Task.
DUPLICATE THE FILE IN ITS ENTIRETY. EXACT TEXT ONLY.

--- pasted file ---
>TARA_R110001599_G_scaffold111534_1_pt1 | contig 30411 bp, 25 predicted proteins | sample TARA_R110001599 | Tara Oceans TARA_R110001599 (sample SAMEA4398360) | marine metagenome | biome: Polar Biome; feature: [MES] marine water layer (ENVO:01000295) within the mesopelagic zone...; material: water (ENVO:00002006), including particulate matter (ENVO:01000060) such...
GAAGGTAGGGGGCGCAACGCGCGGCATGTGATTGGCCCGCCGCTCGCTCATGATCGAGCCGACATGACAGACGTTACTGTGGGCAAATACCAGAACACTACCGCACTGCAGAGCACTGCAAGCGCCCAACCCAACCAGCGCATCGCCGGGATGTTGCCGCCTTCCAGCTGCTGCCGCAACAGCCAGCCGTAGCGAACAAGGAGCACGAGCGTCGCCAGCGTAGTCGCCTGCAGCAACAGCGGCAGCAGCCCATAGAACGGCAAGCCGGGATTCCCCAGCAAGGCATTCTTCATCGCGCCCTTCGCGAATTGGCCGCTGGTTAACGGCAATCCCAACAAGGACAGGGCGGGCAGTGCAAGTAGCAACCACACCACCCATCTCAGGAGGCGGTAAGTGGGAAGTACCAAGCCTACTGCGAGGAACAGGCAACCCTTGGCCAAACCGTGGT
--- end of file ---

>TARA_R110001599_G_scaffold111534_1_pt1 | contig 30411 bp, 25 predicted proteins | sample TARA_R110001599 | Tara Oceans TARA_R110001599 (sample SAMEA4398360) | marine metagenome | biome: Polar Biome; feature: [MES] marine water layer (ENVO:01000295) within the mesopelagic zone...; material: water (ENVO:00002006), including particulate matter (ENVO:01000060) such...
GAAGGTAGGGGGCGCAACGCGCGGCATGTGATTGGCCCGCCGCTCGCTCATGATCGAGCCGACATGACAGACGTTACTGTGGGCAAATACCAGAACACTACCGCACTGCAGAGCACTGCAAGCGCCCAACCCAACCAGCGCATCGCCGGGATGTTGCCGCCTTCCAGCTGCTGCCGCAACAGCCAGCCGTAGCGAACAAGGAGCACGAGCGTCGCCAGCGTAGTCGCCTGCAGCAACAGCGGCAGCAGCCCATAGAACGGCAAGCCGGGATTCCCCAGCAAGGCATTCTTCATCGCGCCCTTCGCGAATTGGCCGCTGGTTAACGGCAATCCCAACAAGGACAGGGCGGGCAGTGCAAGTAGCAACCACACCACCCATCTCAGGAGGCGGTAAGTGGGAAGTACCAAGCCTACTGCGAGGAACAGGCAACCCTTGGCCAAACCGTGGT